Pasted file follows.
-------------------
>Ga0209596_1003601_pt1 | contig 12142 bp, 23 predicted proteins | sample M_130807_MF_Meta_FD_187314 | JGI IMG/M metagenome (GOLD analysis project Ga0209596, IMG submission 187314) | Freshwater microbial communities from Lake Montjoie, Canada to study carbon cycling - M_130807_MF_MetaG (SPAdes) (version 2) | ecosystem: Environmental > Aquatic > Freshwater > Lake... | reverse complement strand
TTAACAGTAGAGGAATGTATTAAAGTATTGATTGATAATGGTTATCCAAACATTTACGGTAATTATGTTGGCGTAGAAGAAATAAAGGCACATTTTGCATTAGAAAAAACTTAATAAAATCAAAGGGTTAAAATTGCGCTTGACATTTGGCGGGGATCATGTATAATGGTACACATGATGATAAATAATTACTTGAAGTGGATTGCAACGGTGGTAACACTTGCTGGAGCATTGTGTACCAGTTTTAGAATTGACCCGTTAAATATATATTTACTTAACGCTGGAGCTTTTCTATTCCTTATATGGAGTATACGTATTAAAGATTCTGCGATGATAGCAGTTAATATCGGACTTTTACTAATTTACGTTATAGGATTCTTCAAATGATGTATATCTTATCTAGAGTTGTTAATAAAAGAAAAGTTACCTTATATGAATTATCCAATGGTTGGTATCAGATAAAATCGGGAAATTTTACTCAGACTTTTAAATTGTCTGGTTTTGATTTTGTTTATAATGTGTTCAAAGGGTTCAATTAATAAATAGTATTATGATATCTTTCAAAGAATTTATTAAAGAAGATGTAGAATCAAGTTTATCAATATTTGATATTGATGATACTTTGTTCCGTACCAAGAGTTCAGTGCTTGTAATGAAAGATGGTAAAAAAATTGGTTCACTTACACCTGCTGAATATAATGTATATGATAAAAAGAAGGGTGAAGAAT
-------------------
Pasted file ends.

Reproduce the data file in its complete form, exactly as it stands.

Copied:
>Ga0209596_1003601_pt1 | contig 12142 bp, 23 predicted proteins | sample M_130807_MF_Meta_FD_187314 | JGI IMG/M metagenome (GOLD analysis project Ga0209596, IMG submission 187314) | Freshwater microbial communities from Lake Montjoie, Canada to study carbon cycling - M_130807_MF_MetaG (SPAdes) (version 2) | ecosystem: Environmental > Aquatic > Freshwater > Lake... | reverse complement strand
TTAACAGTAGAGGAATGTATTAAAGTATTGATTGATAATGGTTATCCAAACATTTACGGTAATTATGTTGGCGTAGAAGAAATAAAGGCACATTTTGCATTAGAAAAAACTTAATAAAATCAAAGGGTTAAAATTGCGCTTGACATTTGGCGGGGATCATGTATAATGGTACACATGATGATAAATAATTACTTGAAGTGGATTGCAACGGTGGTAACACTTGCTGGAGCATTGTGTACCAGTTTTAGAATTGACCCGTTAAATATATATTTACTTAACGCTGGAGCTTTTCTATTCCTTATATGGAGTATACGTATTAAAGATTCTGCGATGATAGCAGTTAATATCGGACTTTTACTAATTTACGTTATAGGATTCTTCAAATGATGTATATCTTATCTAGAGTTGTTAATAAAAGAAAAGTTACCTTATATGAATTATCCAATGGTTGGTATCAGATAAAATCGGGAAATTTTACTCAGACTTTTAAATTGTCTGGTTTTGATTTTGTTTATAATGTGTTCAAAGGGTTCAATTAATAAATAGTATTATGATATCTTTCAAAGAATTTATTAAAGAAGATGTAGAATCAAGTTTATCAATATTTGATATTGATGATACTTTGTTCCGTACCAAGAGTTCAGTGCTTGTAATGAAAGATGGTAAAAAAATTGGTTCACTTACACCTGCTGAATATAATGTATATGATAAAAAGAAGGGTGAAGAAT